Radical groups did not collapse with the arrest of some of their leaders and the liquidation of other. Even after the announcement of ideological revisions that renounced violence in 2002 to pave the way for the release of a number of detainees, the conflict did not stop. Violence was especially escalated following US invasion of Iraq in 2003 which led many youths to join several revolutionary groups, many of which turned to violent extremism and adopted a sectarian discourse.
Egypt is not the only country whose policies triggered the emergence of radical armed groups, for Algeria also played a major role following the cancellation of the 1990 Algerian parliamentary elections in which the Islamic Salvation Front scored a sweeping victory and the subsequent establishment of an armed group that killed thousands of Algerians. Other countries like Jordan witnessed similar operations as a result of repressive state policies even if on a much smaller scale.
Third: ISIS, jihad, and the failure of the revolution
Following the fall of Saddam Hussein on April 9, 2003, Iraq started going through a series of conflicts that started with resistance to US occupation and developed into sectarian wars at times under the auspices of occupying forces. In the absence of a clear popular vision that works on eliminating both occupation and sectarianism, it was easy for militant groups to offer a new alternative to managing the conflict even though it was still one that did not address the interests of the people.
On April 9, 2011, that is shortly after the eruption of Arab Spring revolutions, Abu Bakr al-Baghdadi, leader of the Islamic State in Iraq, the successor of al-Tawhid wa al-Jihad, established by Abu Mossab al-Zarqawi in 2003, announced the annexation of Syria to his caliphate project, hence the establishment of the Islamic State in Iraq and Syria (ISIS). On June 11, 2014, Mosul, the second biggest city in Iraq, fell to ISIS and on August 5, 2012, an armed group attacked an Egyptian military base and killed 16 soldiers and seized two armored vehicles. Since then violence has been escalating until the Sinai Peninsula turned into a target for militant operations. The reaction of security forces was quite brutal especially against average citizens who were constantly accused of harboring terrorists. A series of explosions targeted a number of police and military facilities in other parts of Egypt and led to the assassination of several security officials as well as the prosecutor general. The Sinai Province organization, previously known as Ansar Beit al-Maqdes, which had earlier pledged allegiance to ISIS, claimed responsibility for the majority of these operations.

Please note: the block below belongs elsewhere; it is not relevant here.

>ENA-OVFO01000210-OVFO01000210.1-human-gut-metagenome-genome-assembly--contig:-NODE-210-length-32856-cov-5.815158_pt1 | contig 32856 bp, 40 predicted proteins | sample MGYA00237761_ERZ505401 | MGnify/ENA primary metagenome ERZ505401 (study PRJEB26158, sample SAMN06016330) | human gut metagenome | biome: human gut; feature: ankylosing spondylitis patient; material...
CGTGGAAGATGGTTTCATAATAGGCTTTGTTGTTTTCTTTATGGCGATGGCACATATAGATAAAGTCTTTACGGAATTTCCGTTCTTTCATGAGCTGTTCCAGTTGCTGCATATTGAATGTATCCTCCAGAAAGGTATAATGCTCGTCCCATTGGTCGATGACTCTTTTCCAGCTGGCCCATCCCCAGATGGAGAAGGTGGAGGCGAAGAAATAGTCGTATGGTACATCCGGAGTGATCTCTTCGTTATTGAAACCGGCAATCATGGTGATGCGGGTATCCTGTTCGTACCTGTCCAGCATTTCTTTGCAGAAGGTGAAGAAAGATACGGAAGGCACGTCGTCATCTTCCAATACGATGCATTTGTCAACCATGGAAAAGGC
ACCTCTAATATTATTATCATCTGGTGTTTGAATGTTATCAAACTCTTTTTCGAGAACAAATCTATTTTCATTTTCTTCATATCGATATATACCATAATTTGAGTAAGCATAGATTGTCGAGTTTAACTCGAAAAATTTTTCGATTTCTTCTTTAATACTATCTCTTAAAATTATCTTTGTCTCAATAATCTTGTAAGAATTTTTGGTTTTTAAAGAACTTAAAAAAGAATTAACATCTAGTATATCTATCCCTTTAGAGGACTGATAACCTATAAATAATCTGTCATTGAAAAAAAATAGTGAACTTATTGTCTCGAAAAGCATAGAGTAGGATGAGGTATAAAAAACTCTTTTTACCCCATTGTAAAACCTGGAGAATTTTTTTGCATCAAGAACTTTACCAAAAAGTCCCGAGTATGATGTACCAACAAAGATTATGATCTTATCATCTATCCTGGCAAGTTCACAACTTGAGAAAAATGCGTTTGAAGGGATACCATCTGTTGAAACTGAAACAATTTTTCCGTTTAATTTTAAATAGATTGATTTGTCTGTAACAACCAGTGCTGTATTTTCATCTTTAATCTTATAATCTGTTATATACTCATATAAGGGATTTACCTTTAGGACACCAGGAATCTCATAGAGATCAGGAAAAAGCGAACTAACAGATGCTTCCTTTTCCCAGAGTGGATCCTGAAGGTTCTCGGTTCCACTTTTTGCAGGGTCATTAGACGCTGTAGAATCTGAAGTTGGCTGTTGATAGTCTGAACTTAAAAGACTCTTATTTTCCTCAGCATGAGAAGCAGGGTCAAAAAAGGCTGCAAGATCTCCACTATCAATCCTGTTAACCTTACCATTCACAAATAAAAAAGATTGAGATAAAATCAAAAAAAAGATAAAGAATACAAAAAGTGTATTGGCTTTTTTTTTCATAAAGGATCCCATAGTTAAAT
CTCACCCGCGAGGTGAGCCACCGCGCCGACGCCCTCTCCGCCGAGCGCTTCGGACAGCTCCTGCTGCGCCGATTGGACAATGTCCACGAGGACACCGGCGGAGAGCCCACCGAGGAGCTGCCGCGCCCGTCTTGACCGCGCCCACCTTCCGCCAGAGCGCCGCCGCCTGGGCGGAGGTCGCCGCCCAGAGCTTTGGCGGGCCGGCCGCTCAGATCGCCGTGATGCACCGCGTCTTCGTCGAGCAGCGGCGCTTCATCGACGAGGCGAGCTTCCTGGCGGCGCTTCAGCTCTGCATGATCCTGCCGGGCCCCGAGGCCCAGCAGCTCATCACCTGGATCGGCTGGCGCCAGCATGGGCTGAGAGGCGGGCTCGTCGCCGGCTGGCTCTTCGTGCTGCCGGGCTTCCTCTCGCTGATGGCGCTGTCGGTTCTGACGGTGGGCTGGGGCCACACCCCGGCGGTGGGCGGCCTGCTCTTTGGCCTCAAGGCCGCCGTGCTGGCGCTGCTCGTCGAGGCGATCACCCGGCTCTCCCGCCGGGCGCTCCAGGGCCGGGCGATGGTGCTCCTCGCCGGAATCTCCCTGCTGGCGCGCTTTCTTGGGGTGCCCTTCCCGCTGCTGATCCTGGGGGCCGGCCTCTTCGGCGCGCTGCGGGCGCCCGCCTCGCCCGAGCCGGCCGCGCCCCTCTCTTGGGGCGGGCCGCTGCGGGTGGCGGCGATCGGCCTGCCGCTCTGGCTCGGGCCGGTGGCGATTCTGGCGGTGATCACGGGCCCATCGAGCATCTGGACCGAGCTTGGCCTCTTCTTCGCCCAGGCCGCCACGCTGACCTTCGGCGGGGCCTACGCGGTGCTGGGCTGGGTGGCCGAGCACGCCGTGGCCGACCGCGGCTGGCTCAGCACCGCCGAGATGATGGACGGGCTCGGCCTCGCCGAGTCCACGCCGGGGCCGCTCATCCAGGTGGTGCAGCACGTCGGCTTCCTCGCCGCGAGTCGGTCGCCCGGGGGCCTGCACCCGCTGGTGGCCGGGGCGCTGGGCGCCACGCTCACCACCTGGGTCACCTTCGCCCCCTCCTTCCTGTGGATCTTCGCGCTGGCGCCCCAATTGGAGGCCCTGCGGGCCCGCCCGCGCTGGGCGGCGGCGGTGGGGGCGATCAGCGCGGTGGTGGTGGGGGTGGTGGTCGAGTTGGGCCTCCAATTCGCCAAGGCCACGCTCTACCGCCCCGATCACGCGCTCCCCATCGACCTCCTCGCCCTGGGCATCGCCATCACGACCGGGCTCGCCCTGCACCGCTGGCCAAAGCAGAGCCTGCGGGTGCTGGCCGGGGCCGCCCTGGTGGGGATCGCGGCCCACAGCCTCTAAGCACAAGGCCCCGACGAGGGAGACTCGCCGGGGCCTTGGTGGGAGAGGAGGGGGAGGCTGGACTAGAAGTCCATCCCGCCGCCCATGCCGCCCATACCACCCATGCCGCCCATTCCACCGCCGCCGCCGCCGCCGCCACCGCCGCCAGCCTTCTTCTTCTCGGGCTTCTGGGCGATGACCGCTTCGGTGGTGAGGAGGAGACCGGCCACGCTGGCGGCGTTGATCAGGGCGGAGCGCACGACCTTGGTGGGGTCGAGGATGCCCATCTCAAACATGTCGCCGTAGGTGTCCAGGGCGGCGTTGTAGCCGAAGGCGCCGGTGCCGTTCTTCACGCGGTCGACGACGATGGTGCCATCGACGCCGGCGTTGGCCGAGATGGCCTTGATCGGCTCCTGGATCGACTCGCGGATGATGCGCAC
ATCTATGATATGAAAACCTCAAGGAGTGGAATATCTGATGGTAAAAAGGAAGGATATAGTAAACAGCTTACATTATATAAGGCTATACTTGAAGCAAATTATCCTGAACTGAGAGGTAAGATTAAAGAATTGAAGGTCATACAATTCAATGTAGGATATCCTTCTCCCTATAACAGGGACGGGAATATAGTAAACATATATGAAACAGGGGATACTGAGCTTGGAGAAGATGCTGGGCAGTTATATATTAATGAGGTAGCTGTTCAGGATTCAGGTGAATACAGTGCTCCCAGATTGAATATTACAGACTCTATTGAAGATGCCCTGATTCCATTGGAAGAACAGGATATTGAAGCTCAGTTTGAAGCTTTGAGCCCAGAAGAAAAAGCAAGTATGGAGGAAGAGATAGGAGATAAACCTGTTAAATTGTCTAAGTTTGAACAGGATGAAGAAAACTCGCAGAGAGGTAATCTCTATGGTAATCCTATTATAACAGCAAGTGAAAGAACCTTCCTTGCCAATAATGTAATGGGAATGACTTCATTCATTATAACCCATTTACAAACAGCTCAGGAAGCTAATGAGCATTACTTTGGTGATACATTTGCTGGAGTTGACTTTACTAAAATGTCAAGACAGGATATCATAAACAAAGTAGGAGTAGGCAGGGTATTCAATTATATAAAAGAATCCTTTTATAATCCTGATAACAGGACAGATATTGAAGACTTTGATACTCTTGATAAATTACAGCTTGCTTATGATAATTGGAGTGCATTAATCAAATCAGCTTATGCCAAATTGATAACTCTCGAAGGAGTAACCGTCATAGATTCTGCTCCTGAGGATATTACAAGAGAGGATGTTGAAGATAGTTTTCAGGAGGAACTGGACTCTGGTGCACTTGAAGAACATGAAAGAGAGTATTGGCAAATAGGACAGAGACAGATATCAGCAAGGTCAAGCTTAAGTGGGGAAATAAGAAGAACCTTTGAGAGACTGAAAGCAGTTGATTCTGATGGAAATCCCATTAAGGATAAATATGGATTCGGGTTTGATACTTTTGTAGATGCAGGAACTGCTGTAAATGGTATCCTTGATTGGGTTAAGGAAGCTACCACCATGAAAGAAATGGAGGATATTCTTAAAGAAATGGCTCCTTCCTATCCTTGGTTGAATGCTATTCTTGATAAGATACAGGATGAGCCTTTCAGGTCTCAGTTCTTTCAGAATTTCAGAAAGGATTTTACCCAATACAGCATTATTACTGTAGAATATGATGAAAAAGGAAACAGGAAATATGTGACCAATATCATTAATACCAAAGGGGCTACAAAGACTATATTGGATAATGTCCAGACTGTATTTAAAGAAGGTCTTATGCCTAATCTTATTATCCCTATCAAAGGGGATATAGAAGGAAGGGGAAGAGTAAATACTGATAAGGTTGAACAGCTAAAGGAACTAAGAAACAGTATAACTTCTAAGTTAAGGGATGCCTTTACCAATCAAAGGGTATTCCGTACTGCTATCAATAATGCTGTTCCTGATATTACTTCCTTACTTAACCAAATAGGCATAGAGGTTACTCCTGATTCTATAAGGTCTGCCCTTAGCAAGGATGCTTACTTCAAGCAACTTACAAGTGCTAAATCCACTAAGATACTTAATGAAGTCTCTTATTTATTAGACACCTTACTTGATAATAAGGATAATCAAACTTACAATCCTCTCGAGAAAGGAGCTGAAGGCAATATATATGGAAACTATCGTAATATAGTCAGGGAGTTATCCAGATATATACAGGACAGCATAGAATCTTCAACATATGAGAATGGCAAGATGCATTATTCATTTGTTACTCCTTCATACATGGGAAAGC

The Syrian conflict saw the emergence of a number of armed groups, some of which fighting the regime and others fighting each other in an indication of the fragmentation of the Syrian revolution. This development was mainly the result of the brutality of the Syrian regime together with a lack of vision that led the revolution to turn into a number of conflicts that take their toll on the Syrian people who are killed, starved, and rendered homeless. The situation in Syria expanded on a much larger scale than that in Iraq.
The number of foreign fighters in ISIS in Syria alone is estimated at 12,000 who joined in the past three years. This number is much bigger than the total of those who joined the Afghan War throughout 10 years. Around 25% of those fighters come from Tunisia, the only Arab Spring country that did not witness actual armed conflicts with the exception of Bahrain whose revolution was not completed. ISIS fighters come from around 81 countries. The number of foreign fighters from Western countries is estimated at 3,000.